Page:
Last week the students in my Writing Close to the Earth online class read George Orwell's classic essay, "Politics and the English Language." In it ... Read More
Some twelve feet above the ground, in a gutter attached to my neighbor’s roof, a maple tree struggles to grow. In early spring, I first notice the green of the sapling peeking above the gutter’s metal confines. Its single verdant leaf is in stark contrast to the shallow metal container from which it springs so high above earth, its roots never contacting a single gram of the soil below.
The gutter, having not been cleaned for many years, moonlights as a lofted planter, a trough, a wholly unintentional vessel holding rich, alluvial soil in which life manages to flourish. Mere inches from the sapling, the downspout, clogged long ago, acts as a dam, collecting every leaf, nut, or branch the sloping roof above can tender, until the decomposed material creates a phony and shallow habitat.
I watch throughout spring as the maple slowly inches above the walls of its unlikely vessel, spreading forth new branches and leaves. It reaches up, despite its unforgiving environment. The maple eventually achieves a height of two feet before the gentleness of spring is replaced by summer’s heat and intolerance. It wreaks havoc on the plant. This is survival of the fittest. The soil in which it grows is no more than three inches deep. Yet, here, a few short months ago, a seed first fell, or was washed down from the roof, thus establishing contact with enough dirt to send forth a root. Here, in that shallow depth, with nothing substantive to reach into, the nesting tree begins to succumb to summer’s drought and the direct baking of the gutter and the soil within it. The gutter’s gentle inhabitant withers to the brink of death. The brown curling along the leaves’ outer fringes is the first hint that things are not well. Leaves droop, wither completely, and eventually fall. All that is left is a vertical twig, a skeleton of a young hope that, had it found its place in living, breathing earth, might have grown to be a monolith, bountiful in color, a merciful shade-giver, legendary.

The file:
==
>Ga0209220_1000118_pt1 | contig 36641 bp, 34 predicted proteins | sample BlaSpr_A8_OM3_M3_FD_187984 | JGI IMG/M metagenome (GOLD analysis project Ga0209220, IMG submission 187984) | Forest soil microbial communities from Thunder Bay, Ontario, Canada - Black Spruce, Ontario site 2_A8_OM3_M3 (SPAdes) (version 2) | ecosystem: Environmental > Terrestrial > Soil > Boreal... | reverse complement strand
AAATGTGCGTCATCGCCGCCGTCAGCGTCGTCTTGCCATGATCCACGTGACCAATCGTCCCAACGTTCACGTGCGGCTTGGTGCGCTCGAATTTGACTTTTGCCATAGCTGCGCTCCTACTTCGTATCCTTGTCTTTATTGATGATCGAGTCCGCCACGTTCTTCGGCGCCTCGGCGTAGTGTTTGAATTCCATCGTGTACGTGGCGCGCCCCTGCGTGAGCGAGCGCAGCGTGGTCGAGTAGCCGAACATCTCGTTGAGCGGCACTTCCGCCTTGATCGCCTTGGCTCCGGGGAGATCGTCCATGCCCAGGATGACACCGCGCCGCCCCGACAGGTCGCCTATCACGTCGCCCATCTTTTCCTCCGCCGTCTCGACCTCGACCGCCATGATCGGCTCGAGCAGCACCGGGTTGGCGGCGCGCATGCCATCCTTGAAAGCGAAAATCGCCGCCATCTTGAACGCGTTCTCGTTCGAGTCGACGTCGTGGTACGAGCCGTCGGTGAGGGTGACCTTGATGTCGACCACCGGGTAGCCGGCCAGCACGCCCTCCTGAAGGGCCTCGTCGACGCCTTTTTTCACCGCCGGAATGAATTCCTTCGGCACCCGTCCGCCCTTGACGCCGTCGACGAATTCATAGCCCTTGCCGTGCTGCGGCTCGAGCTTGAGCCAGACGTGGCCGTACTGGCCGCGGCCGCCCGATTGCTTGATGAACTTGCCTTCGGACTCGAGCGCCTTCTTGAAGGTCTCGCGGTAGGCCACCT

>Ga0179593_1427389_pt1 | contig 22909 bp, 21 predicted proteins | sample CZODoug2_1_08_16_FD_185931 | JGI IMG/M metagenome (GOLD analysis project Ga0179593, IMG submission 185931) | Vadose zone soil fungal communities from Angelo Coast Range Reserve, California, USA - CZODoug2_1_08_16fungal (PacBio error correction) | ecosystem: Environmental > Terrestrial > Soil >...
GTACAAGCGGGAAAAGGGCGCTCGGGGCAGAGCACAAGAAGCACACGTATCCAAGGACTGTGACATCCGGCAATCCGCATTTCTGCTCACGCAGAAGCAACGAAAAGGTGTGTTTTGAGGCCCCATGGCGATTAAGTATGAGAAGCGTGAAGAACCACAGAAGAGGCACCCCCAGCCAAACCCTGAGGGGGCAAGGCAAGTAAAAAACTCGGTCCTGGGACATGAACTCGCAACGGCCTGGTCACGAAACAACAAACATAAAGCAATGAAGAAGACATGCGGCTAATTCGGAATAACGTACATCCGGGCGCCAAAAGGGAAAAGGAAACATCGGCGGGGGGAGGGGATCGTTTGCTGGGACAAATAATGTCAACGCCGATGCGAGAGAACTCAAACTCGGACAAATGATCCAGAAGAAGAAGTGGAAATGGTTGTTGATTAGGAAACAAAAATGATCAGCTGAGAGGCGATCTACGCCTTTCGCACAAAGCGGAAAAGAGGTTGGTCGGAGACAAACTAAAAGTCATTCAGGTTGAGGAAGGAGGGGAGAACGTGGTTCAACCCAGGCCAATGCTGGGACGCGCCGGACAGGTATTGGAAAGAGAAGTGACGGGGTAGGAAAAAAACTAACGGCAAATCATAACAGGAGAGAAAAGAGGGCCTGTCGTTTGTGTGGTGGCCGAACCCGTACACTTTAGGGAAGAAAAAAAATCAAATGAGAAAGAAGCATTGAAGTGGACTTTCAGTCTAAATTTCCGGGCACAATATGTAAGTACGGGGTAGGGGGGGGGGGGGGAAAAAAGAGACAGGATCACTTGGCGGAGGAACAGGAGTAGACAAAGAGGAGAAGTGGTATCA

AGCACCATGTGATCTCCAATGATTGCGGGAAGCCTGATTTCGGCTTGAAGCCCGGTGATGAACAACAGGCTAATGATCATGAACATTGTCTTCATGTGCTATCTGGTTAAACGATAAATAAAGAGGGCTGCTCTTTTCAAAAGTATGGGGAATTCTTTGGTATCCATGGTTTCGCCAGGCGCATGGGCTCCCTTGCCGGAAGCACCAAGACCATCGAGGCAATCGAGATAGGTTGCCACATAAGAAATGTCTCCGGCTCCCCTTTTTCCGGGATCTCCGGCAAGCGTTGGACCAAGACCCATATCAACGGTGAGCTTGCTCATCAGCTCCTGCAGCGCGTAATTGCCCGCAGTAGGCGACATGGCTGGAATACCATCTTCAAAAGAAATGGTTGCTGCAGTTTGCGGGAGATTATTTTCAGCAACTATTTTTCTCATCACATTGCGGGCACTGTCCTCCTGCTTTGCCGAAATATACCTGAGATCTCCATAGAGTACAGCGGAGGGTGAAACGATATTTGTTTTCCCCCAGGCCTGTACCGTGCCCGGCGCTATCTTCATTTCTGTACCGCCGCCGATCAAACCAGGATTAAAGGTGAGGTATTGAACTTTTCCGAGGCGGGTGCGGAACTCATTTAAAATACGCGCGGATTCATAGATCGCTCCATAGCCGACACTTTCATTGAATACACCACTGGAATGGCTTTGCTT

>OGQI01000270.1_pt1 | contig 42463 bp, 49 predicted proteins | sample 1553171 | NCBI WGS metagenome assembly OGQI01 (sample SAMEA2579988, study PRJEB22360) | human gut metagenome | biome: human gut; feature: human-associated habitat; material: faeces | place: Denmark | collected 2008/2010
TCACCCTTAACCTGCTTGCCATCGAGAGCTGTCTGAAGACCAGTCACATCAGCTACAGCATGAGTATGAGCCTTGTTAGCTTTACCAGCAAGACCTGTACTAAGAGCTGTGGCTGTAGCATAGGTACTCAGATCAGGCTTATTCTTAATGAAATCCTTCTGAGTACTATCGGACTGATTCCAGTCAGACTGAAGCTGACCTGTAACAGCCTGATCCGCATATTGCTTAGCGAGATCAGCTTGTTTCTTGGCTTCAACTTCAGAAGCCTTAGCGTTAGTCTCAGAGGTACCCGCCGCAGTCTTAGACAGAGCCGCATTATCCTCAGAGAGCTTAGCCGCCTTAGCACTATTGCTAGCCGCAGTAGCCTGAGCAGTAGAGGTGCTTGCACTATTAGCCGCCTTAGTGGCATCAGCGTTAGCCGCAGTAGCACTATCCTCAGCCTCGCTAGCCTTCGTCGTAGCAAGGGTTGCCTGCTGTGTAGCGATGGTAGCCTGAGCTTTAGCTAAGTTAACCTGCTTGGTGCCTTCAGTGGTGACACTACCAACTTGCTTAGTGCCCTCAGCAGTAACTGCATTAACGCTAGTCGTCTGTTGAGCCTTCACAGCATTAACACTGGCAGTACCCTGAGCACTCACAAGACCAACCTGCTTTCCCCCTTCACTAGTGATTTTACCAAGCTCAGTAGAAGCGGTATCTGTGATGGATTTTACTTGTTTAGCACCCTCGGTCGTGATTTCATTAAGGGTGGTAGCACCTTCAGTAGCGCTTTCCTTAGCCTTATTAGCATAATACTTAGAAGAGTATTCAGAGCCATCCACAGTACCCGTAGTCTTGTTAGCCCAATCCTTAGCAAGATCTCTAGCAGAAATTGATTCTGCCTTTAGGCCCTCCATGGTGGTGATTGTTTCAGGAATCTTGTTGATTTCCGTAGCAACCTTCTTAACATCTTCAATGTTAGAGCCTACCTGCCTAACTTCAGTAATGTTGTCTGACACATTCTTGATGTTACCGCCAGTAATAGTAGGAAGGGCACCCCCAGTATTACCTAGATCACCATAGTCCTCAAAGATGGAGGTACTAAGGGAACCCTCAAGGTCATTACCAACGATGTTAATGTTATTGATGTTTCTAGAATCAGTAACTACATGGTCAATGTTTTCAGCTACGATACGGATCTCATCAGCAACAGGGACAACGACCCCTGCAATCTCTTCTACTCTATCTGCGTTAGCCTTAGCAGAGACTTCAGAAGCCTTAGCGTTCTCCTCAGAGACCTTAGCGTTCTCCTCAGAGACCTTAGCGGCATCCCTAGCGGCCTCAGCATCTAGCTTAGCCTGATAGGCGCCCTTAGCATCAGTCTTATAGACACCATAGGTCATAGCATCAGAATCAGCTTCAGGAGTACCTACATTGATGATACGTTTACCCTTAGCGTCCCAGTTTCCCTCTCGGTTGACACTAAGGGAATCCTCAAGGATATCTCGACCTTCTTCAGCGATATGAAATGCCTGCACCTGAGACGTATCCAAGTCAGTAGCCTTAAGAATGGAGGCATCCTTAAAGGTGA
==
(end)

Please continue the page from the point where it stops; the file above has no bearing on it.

Annually, this same maple tries to recreate its life in the very same gutter. Every year it fails. The rain comes too little, too late, causing it to die yet another small death. Every year I watch the tree’s straining, hoping for its survival and success, knowing that its improbable setting will eventually stunt its growth, inhibit its wild nature, and exact again destruction. The small deaths keep coming. But, blessedly, so too does the spring, and though every life may not be saved, the living and the dead are the skeletal reminders of frailty, abundance, and hope as we peek above the temporary confines of this shallow earth.
Eric Peters, affectionately called "Pappy" by those who love him, is the grand old curmudgeon of the Rabbit Room. But his small stature and often quiet presence belie a giant talent. He's a songwriter of the first order, and a catalogue of great records bears witness to it. His last album, Birds of Relocation, blew minds and found its way onto “year’s best” lists all over the country. When he's not painting, trolling bookstores, or dabbling in photography, he's touring the country in support of his latest record, Far Side of the Sea.